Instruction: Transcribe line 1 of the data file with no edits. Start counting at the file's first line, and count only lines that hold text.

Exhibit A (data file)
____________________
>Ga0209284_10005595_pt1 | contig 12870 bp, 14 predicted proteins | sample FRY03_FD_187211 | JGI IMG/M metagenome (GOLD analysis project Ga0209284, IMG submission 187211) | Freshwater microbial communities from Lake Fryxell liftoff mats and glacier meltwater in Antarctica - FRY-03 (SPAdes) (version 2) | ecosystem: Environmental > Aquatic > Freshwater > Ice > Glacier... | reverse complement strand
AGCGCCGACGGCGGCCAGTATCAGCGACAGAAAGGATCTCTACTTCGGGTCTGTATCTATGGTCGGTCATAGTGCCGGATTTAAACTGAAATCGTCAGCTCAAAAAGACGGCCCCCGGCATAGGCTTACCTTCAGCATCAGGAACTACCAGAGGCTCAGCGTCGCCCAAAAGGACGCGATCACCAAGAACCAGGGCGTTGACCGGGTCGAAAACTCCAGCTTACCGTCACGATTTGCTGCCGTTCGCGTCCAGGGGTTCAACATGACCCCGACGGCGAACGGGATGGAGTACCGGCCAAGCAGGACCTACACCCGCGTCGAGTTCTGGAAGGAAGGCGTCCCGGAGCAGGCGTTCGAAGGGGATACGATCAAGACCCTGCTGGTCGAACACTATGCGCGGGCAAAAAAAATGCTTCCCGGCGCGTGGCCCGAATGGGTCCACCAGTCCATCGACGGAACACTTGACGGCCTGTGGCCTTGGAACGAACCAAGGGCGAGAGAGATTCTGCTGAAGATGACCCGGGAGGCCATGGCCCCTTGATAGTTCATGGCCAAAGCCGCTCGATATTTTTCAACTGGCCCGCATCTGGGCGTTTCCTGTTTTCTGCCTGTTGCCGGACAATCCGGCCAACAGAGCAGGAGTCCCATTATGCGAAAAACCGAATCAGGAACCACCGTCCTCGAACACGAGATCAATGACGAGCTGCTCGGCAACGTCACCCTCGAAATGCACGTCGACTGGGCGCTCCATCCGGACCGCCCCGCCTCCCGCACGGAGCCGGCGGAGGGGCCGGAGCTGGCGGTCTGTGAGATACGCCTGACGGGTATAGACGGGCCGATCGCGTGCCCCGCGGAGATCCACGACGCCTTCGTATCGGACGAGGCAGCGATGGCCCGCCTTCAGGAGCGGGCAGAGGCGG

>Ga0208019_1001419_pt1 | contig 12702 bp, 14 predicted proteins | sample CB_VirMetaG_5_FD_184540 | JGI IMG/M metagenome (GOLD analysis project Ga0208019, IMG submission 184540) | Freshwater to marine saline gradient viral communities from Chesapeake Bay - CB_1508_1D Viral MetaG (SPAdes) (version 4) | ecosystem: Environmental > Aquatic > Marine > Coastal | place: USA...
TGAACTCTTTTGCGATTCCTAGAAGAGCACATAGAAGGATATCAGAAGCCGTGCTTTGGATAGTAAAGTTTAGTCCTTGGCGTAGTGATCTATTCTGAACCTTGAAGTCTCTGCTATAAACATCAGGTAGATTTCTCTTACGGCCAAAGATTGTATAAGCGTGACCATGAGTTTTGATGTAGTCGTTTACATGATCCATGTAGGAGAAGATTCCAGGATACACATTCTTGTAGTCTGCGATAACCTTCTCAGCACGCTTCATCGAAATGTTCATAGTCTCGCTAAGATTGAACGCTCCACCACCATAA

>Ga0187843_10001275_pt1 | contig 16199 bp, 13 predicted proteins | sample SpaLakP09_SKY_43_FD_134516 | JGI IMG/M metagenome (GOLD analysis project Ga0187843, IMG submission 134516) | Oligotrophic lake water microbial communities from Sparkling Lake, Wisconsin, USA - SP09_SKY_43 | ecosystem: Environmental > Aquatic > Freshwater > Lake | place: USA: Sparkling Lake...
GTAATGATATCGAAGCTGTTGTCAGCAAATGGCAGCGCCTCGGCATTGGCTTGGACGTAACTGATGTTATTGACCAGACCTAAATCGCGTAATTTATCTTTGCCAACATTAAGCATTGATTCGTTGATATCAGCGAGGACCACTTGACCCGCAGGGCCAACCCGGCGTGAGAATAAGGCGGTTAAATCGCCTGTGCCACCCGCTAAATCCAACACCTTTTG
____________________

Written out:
>Ga0209284_10005595_pt1 | contig 12870 bp, 14 predicted proteins | sample FRY03_FD_187211 | JGI IMG/M metagenome (GOLD analysis project Ga0209284, IMG submission 187211) | Freshwater microbial communities from Lake Fryxell liftoff mats and glacier meltwater in Antarctica - FRY-03 (SPAdes) (version 2) | ecosystem: Environmental > Aquatic > Freshwater > Ice > Glacier... | reverse complement strand